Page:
When someone talks about spiritual warfare, I sometimes raise an eyebrow. The truth is…it is very real. It’s often obvious to see in our world that seems to be falling apart and going crazy. In the past 28 years of doing ministry, I Dollarphotoclub 98957891 2have seen it become more and more prevalent. I have begun to notice that there is an intensity of attacks against our kids. About 17 years ago, I was Camp Director at Fort Lone Tree in Capitan, New Mexico. It was a camp for 8- to 12-year-olds. Every year, we seemed to be having a lot of problems with kids with emotional issues. One evening during our camp fire worship time, I taught them about spiritual warfare and taking thoughts captive to Christ. I asked the kids, “How many of you are having thoughts that you are worthless or have no value here on Earth?” More than half of them raised their hands. This past summer during one of our mission trips, I asked the same question. One hundred percent of the kids (preteens and students) raised their hands! How do we help kids break through the attacks on their minds and thought-lives?

Here are some suggestions I have used to train children about spiritual warfare and the battle for their minds:

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Have you ever noticed that it is difficult at times to get adults to serve in church? You can plead and make your case to no avail. While I was doing research for my doctorate one day, it finally hit me…and it wasn’t rocket science! WhenBored 92 you ask a child for eighteen years to just sit still and listen while you minister to them, the results are always the same. They grow into adults who see church as a spectator event. They want to come and be fed. This is church to many adults today, including parents. So, we should not be surprised when we ask them to serve and they give us a shocked look or avoid us all together. This isn’t what they were taught that church is.  There’s an old saying, “If you aim at nothing, you will hit it every time.” So, we can no longer point at the adults in our church and be upset that they don’t want to serve. There are four fingers pointing back at us. We have a broken system.

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Five Essentials to Making Disciples of Children

As the Lord prepared to return to Heaven after His years on Earth, His last command was for His followers to go and make disciples (Matthew 28:19-20).

AdobeStock 101174553Eric Geiger says, “A church can excel at anything and everything else, but if the church fails to make disciples, she has wandered from her fundamental reason for existence.”[1]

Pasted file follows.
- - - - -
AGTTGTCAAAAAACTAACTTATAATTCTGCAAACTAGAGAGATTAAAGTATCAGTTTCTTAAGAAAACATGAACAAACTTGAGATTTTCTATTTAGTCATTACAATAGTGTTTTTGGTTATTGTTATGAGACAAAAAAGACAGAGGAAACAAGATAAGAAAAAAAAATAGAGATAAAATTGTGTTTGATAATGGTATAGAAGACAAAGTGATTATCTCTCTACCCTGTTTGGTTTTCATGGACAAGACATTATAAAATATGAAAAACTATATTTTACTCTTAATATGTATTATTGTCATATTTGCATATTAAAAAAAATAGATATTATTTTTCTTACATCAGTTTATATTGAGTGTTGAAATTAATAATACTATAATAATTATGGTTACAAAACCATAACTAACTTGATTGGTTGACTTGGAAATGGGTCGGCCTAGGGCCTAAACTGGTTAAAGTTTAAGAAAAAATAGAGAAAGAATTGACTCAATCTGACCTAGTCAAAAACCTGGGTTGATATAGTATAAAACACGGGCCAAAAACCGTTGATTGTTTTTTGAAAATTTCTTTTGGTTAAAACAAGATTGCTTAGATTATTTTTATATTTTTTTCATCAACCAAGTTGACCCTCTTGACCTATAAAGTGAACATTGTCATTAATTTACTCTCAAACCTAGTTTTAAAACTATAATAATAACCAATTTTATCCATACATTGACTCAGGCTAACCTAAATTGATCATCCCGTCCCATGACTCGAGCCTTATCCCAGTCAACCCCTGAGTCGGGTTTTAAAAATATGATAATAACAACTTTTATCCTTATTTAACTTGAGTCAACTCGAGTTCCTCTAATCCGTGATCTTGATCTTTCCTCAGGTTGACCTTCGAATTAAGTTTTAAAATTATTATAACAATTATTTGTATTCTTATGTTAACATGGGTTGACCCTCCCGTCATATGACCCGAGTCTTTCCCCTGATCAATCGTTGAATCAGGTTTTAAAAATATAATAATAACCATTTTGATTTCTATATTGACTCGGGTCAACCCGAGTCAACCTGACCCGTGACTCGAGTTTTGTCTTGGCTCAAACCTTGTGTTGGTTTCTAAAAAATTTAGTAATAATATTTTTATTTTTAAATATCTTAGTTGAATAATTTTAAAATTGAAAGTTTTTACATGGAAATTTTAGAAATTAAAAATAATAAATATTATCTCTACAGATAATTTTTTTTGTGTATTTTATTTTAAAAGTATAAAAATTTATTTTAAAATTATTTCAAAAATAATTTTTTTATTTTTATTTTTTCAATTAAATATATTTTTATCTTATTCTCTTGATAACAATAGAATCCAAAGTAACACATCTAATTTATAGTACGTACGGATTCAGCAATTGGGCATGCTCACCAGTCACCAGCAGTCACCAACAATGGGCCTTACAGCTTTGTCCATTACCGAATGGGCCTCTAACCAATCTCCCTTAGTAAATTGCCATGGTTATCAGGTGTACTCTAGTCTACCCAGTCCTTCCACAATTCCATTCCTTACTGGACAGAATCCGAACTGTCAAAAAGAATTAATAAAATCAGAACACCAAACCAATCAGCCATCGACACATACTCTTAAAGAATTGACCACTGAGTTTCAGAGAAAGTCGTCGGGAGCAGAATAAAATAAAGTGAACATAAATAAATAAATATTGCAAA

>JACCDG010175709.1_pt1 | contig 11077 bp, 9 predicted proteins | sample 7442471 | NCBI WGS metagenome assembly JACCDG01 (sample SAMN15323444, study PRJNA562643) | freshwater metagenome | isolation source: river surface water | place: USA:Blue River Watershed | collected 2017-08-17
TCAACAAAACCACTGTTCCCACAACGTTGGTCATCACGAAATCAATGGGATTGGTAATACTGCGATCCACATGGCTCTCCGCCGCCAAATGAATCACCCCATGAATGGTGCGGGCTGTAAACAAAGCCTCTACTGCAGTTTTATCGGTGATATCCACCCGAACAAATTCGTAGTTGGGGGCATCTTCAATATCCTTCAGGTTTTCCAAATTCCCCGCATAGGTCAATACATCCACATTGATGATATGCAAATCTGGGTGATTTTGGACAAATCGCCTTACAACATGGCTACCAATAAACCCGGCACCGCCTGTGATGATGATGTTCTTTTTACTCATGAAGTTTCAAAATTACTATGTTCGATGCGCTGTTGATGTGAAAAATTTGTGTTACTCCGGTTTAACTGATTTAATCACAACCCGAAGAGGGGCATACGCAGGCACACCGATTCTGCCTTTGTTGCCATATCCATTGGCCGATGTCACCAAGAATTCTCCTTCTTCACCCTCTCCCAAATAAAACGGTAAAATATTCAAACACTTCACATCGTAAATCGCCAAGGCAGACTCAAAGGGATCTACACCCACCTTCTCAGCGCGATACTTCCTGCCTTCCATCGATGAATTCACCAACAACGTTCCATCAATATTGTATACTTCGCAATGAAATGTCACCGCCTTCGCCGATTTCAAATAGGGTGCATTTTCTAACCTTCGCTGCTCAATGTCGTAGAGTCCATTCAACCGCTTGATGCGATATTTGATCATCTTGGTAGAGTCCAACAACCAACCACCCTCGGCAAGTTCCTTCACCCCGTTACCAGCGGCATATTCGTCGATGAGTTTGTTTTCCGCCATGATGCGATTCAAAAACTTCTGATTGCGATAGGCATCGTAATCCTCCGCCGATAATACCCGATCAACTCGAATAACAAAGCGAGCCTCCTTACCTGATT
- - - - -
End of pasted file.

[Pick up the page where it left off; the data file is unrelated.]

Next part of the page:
How do we do this with children? It doesn’t come through teaching only; it comes through engaging them in ministry.

We must be cautious in embracing the idea of a secular education model to disciple children. Simply flooding a child’s mind with knowledge of Scripture doesn’t bring transformation.

Nicki Stranza warns, “School is designed to cram information in our kids’ heads. Experience is more effective in creating an opportunity for thinking and evaluation.”[2]

The church isn’t a school; it is the body of Christ on mission.

Here are five essentials for discipling and seeing the lives of children transformed:

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How to Part the Hallways in Your Church-The Moses Syndrome

moses syndromeHave you ever heard the phrase, “Hindsight is 20/20”? As I reflect back over the past 28 years of ministry, I always struggled as a minister to find help and volunteers in the church. I remember hearing Jim Wideman years ago talk about the “Moses syndrome.” He said, as a minister, he would walk down the hallway on a Sunday morning looking for volunteers. The adults who saw him would part the hallway on both sides like the Red Sea. They were trying their best to avoid eye contact or being near him because he might ask them to serve. This has been much of my journey. As I began to ponder this problem, I realized it isn’t a problem that can’t be fixed. We just have to change the way we are developing our leaders. The reason that it is difficult to get adult volunteers, even parents, to serve is because they have never served in the church all of their lives. Let me explain. Somewhere along the way in the church’s great history, someone embraced the idea that the way to disciple and equip children is through indoctrination—having them sit and listen while someone teaches. We sit them in a classroom and use different teaching styles to explain to them how to live for Jesus. The problem here is that faith is caught, not taught. You can lecture all day long and never move a child’s heart, but teaching with action changes lives. Recently, I have been looking at trends that might cause a minister to rethink the way to do ministry.

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